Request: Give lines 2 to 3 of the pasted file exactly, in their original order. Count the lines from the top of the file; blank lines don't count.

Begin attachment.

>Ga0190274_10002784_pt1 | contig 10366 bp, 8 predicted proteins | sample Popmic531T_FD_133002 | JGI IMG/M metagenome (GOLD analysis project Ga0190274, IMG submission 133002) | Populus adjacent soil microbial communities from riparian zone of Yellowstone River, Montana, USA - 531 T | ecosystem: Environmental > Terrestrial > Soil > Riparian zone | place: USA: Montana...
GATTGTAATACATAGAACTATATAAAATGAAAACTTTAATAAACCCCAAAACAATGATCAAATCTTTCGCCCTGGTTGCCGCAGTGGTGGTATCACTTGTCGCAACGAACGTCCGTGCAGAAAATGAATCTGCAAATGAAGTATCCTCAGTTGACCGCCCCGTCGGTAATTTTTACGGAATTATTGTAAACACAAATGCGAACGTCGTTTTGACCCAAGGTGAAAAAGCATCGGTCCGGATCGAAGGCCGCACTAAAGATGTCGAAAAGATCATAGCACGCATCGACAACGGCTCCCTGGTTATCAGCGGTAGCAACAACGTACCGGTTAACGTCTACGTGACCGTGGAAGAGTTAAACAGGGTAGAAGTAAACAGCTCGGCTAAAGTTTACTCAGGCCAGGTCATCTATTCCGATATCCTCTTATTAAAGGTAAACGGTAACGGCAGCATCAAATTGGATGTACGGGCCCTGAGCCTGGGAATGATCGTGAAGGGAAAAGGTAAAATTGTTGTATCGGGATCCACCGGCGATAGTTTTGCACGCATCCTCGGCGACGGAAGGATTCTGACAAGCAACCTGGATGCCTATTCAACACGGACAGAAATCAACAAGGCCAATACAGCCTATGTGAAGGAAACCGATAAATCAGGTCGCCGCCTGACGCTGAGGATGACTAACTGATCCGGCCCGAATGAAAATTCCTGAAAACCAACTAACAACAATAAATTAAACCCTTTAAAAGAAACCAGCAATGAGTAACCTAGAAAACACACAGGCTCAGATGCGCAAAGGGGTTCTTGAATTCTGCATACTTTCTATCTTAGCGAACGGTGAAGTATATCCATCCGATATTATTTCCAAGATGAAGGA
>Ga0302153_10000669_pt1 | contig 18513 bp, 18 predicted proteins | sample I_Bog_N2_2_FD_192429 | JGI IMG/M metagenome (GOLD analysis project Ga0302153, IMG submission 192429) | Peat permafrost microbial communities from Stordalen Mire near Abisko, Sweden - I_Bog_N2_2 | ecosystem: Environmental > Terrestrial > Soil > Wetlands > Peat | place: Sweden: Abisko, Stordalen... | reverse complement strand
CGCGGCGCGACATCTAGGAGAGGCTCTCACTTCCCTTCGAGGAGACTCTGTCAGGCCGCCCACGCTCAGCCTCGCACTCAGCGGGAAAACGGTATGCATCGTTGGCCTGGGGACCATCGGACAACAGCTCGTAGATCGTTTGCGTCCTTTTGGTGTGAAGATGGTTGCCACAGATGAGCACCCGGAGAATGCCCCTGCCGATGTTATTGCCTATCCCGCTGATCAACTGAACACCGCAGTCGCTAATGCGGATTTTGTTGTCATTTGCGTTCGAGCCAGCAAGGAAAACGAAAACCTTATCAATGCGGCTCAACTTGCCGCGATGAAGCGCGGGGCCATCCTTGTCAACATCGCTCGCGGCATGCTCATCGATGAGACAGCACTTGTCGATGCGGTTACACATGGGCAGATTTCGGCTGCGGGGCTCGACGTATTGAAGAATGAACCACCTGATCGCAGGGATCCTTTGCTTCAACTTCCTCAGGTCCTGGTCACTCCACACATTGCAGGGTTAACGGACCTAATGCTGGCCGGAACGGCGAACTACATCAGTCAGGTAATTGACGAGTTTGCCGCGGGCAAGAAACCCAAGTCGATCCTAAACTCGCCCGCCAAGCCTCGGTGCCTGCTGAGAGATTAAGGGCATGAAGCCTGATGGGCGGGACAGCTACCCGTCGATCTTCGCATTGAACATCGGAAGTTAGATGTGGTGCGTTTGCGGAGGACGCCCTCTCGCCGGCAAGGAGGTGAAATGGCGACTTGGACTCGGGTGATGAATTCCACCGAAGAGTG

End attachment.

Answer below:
GATTGTAATACATAGAACTATATAAAATGAAAACTTTAATAAACCCCAAAACAATGATCAAATCTTTCGCCCTGGTTGCCGCAGTGGTGGTATCACTTGTCGCAACGAACGTCCGTGCAGAAAATGAATCTGCAAATGAAGTATCCTCAGTTGACCGCCCCGTCGGTAATTTTTACGGAATTATTGTAAACACAAATGCGAACGTCGTTTTGACCCAAGGTGAAAAAGCATCGGTCCGGATCGAAGGCCGCACTAAAGATGTCGAAAAGATCATAGCACGCATCGACAACGGCTCCCTGGTTATCAGCGGTAGCAACAACGTACCGGTTAACGTCTACGTGACCGTGGAAGAGTTAAACAGGGTAGAAGTAAACAGCTCGGCTAAAGTTTACTCAGGCCAGGTCATCTATTCCGATATCCTCTTATTAAAGGTAAACGGTAACGGCAGCATCAAATTGGATGTACGGGCCCTGAGCCTGGGAATGATCGTGAAGGGAAAAGGTAAAATTGTTGTATCGGGATCCACCGGCGATAGTTTTGCACGCATCCTCGGCGACGGAAGGATTCTGACAAGCAACCTGGATGCCTATTCAACACGGACAGAAATCAACAAGGCCAATACAGCCTATGTGAAGGAAACCGATAAATCAGGTCGCCGCCTGACGCTGAGGATGACTAACTGATCCGGCCCGAATGAAAATTCCTGAAAACCAACTAACAACAATAAATTAAACCCTTTAAAAGAAACCAGCAATGAGTAACCTAGAAAACACACAGGCTCAGATGCGCAAAGGGGTTCTTGAATTCTGCATACTTTCTATCTTAGCGAACGGTGAAGTATATCCATCCGATATTATTTCCAAGATGAAGGA
>Ga0302153_10000669_pt1 | contig 18513 bp, 18 predicted proteins | sample I_Bog_N2_2_FD_192429 | JGI IMG/M metagenome (GOLD analysis project Ga0302153, IMG submission 192429) | Peat permafrost microbial communities from Stordalen Mire near Abisko, Sweden - I_Bog_N2_2 | ecosystem: Environmental > Terrestrial > Soil > Wetlands > Peat | place: Sweden: Abisko, Stordalen... | reverse complement strand